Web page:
It is clear by looking at historic records that the world has always experienced extreme weather events and climatologists tell us that we should reasonably expect to experience these up to 5% of the time.
Taking a few random 20th century examples of extreme weather:
The last ten years seem to have had more than the usual share of extreme weather events.
Image: Fruit Bats.
These are just four examples of extreme weather events occurring in the past ten years, but they are by no means isolated events. Since 2000 there have been a whole series of summer heat waves, winter freezes, tropical cyclones, tornadoes, wildfires, floods and everything else in between.
It is small wonder that people have begun to question whether or not this apparent increase in extreme weather events is due to changes in the world's climate pattern. The problem facing meteorologists is that extremes are not particularly good indicators of trends.
More comprehensive weather recording and enhanced awareness arising from current concerns about climate change means that events that in the past would have probably gone unnoticed are now widely reported. This lack of comprehensive historic record makes it very difficult to make accurate comparisons between past and present trends.
Weather forecasting, we are always being told, is an imprecise science. The problem facing scientists is deciding which weather indicators are useful and which are not. EUMETNET have set up the Meteoalarm website for extreme weather alerts in Europe.
There is still much that is not understood about the Earth's climate pattern and the various factors that influence our weather. However there is a strong and credible body of evidence, based on multiple lines of research that indicate a trend towards global warming.
This warming might well be part of a natural cyclical process. We know that the Earth experiences warmer and colder periods, but a careful scientific consideration of current available evidence convinces scientists that these changes are in a large part caused by human activities as larger amounts of greenhouse gases are released into the Earth's atmosphere.
Given that the world's climate is changing, the next question to be answered is whether or not the recent run of extreme climatic events is as a result of this, or whether it is purely coincidental.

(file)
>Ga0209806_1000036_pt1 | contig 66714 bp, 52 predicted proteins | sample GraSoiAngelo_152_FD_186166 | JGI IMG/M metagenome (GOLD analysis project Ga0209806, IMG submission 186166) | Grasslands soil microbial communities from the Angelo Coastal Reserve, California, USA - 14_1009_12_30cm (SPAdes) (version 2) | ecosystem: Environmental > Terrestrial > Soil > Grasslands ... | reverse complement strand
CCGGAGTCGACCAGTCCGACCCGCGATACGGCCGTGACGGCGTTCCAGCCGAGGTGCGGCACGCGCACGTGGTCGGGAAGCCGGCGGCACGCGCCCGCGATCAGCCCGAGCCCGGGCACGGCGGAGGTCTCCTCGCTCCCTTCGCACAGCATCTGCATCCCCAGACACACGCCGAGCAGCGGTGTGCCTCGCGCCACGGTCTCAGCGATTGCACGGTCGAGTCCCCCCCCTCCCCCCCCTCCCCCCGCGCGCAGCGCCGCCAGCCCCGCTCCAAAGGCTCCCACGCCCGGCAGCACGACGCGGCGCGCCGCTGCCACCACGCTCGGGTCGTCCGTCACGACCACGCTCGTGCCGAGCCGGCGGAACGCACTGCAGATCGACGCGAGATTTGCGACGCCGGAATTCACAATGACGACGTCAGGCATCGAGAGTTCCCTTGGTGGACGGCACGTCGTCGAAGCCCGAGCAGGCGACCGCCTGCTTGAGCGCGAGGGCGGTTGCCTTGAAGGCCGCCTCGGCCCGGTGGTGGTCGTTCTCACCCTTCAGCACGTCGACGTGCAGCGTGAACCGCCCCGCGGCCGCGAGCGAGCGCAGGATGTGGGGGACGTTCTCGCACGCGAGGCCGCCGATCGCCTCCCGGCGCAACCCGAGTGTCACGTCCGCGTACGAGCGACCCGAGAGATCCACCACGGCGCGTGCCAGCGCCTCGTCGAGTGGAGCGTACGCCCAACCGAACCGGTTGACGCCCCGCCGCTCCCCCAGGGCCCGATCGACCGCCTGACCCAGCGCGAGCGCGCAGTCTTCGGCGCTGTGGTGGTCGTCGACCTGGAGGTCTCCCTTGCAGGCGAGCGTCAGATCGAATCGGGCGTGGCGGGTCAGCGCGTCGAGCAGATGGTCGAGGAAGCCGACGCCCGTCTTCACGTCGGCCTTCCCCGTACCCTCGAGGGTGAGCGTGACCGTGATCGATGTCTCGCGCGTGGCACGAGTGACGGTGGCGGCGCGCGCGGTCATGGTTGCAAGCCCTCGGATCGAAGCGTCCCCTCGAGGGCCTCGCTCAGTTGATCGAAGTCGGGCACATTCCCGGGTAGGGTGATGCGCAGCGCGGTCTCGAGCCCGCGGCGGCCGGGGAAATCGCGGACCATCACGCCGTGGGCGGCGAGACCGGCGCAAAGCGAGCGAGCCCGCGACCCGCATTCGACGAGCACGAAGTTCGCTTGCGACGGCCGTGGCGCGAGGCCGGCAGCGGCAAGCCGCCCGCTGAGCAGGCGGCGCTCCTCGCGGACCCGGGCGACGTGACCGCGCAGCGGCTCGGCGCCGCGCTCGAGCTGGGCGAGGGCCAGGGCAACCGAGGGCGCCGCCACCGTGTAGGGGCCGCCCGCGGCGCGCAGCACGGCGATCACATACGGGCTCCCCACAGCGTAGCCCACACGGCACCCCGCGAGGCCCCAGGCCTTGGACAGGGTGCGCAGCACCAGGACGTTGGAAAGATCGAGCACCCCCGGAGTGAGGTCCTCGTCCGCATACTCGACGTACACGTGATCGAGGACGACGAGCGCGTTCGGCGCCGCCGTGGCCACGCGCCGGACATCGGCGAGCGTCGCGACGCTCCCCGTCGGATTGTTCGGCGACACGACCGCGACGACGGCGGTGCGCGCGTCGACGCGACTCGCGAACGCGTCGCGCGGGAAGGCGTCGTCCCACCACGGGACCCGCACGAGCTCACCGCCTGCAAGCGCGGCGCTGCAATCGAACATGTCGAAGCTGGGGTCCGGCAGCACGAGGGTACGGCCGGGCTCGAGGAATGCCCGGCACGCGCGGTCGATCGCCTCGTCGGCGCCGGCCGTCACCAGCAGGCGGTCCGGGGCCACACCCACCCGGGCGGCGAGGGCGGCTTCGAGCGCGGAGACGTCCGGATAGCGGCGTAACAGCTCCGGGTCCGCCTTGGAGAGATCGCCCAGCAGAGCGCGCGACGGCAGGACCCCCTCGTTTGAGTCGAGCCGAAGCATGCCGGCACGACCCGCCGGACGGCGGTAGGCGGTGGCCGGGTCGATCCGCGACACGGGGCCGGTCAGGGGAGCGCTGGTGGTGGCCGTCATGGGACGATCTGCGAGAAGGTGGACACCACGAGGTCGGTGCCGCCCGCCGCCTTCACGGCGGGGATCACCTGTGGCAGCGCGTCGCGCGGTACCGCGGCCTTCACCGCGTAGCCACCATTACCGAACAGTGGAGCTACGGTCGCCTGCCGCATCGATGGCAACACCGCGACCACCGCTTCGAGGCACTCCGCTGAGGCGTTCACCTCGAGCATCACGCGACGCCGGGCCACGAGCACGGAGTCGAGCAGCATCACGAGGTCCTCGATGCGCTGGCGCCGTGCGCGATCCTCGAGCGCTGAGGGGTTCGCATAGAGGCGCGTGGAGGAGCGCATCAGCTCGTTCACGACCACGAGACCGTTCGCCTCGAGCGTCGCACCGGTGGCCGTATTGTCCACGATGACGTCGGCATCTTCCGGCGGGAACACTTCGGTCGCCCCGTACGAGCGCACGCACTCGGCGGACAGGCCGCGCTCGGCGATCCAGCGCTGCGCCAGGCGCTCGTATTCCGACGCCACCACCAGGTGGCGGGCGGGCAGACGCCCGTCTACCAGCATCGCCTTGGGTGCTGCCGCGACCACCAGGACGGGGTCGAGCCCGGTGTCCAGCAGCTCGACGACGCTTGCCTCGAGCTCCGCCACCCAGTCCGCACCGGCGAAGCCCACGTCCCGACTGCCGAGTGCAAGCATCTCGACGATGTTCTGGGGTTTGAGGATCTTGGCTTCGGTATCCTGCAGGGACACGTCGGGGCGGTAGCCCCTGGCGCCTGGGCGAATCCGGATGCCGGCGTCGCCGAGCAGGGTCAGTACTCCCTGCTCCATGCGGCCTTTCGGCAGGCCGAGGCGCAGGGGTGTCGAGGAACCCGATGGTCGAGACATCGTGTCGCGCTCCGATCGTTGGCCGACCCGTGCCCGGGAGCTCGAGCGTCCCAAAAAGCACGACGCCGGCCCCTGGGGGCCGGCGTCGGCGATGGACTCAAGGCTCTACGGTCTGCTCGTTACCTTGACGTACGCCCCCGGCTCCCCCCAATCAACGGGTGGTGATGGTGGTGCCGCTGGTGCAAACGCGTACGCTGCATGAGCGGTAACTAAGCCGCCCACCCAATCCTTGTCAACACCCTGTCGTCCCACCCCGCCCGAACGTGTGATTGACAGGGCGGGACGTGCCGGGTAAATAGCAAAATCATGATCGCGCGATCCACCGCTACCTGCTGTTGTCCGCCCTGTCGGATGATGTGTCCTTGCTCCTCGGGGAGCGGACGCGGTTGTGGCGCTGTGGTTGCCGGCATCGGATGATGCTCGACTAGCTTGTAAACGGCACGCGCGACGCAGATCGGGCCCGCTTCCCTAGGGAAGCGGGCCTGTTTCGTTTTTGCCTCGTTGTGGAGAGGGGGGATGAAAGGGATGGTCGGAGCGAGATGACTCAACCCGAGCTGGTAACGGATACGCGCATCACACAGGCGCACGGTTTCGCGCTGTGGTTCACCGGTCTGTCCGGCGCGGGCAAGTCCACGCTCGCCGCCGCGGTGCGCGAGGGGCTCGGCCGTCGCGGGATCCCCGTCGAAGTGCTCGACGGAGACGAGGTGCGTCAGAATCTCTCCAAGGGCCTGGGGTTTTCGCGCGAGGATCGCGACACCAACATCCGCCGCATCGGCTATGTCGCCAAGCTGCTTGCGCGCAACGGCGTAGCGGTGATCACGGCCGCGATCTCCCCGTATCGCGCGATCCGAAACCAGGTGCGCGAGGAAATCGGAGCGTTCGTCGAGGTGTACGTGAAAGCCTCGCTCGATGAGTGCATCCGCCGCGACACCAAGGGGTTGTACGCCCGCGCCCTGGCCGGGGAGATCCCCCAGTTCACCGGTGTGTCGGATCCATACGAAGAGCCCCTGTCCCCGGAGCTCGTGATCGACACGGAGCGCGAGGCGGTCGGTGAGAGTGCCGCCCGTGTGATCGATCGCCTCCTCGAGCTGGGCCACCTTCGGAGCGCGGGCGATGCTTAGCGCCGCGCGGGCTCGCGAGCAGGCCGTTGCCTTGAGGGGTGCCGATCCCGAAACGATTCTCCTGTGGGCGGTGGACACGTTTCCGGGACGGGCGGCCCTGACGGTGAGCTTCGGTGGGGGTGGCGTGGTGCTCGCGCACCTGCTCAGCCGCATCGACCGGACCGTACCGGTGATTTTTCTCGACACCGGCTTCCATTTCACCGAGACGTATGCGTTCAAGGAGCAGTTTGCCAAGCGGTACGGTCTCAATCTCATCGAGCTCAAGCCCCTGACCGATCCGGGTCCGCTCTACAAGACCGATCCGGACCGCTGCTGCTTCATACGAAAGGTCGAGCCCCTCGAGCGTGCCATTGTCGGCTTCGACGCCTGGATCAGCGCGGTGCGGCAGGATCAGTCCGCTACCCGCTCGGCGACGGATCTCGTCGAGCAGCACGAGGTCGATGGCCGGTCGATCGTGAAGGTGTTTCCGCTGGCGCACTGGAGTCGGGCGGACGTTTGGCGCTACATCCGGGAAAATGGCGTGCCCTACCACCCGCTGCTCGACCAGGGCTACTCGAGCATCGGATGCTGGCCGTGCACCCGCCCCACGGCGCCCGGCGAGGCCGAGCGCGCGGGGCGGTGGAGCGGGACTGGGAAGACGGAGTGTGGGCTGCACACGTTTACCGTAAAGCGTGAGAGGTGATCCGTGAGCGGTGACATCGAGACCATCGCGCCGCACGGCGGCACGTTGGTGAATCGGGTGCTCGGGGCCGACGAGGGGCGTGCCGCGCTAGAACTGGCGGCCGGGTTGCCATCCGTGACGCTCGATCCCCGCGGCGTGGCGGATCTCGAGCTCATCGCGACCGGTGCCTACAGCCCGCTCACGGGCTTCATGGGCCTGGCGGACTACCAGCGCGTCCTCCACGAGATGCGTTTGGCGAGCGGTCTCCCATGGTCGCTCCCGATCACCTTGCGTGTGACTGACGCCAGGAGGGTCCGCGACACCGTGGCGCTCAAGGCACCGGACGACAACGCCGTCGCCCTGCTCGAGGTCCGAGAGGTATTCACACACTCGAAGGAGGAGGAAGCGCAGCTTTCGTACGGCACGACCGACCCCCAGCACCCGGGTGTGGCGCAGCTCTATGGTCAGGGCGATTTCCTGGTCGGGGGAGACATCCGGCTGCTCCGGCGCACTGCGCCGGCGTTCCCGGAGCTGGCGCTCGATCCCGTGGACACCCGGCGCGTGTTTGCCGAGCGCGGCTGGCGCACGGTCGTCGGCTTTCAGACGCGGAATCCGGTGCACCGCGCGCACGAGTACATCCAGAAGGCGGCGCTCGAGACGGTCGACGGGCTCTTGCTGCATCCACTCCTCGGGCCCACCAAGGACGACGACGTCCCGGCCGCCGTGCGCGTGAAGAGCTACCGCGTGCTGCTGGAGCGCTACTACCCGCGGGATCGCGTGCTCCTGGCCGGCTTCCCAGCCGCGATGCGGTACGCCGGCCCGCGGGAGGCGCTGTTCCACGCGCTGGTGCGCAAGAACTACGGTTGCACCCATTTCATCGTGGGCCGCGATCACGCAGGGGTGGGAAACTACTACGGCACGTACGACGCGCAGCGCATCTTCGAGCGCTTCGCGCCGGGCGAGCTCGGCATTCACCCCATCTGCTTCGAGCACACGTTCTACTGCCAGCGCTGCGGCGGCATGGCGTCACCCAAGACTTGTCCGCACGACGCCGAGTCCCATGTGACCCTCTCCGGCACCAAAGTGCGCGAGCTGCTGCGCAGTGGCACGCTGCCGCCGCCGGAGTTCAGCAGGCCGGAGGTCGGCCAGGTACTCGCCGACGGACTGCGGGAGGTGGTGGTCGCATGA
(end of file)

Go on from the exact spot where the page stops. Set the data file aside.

In its publication: Weather extremes in a changing climate: Hindsight on Foresight the World Meteorological Organisation (WMO) points out that the years 2010, 2005, and 1998 rank as the warmest on record, with the last ten years also being the warmest ever recorded. It was also a decade marked by numerous weather and climatic extremes that were unique in both strength and impact.
WMO concedes that while it is impossible to say that an individual event was ''caused'' by climate change, it is reasonable to anticipate that the magnitudes, frequency and duration of extreme weather events are likely to be altered as the Earth's atmosphere warms due to the increased concentrations of greenhouse gases.
The problem now faced by the world is what are we going to do about it?
Climate change is regarded as inevitable and there is nothing anyone can do about it. Switching off all emissions will not stop global warming, but if we can reduce the amount of greenhouse gas that we send into the atmosphere, this will reduce the pace of warming and slow down the number of extreme climatic events.
The world is highly vulnerable to meteorological extremes and the reduction of this vulnerability should be an essential target in the process of adapting to climate change, says WMO. Nations need to strengthen their research and their observing and monitoring capabilities. It is important to develop new methods if climate early warning and capabilities for climate system monitoring. And as a matter of urgency this should extend to the advancement of facilities in developing countries.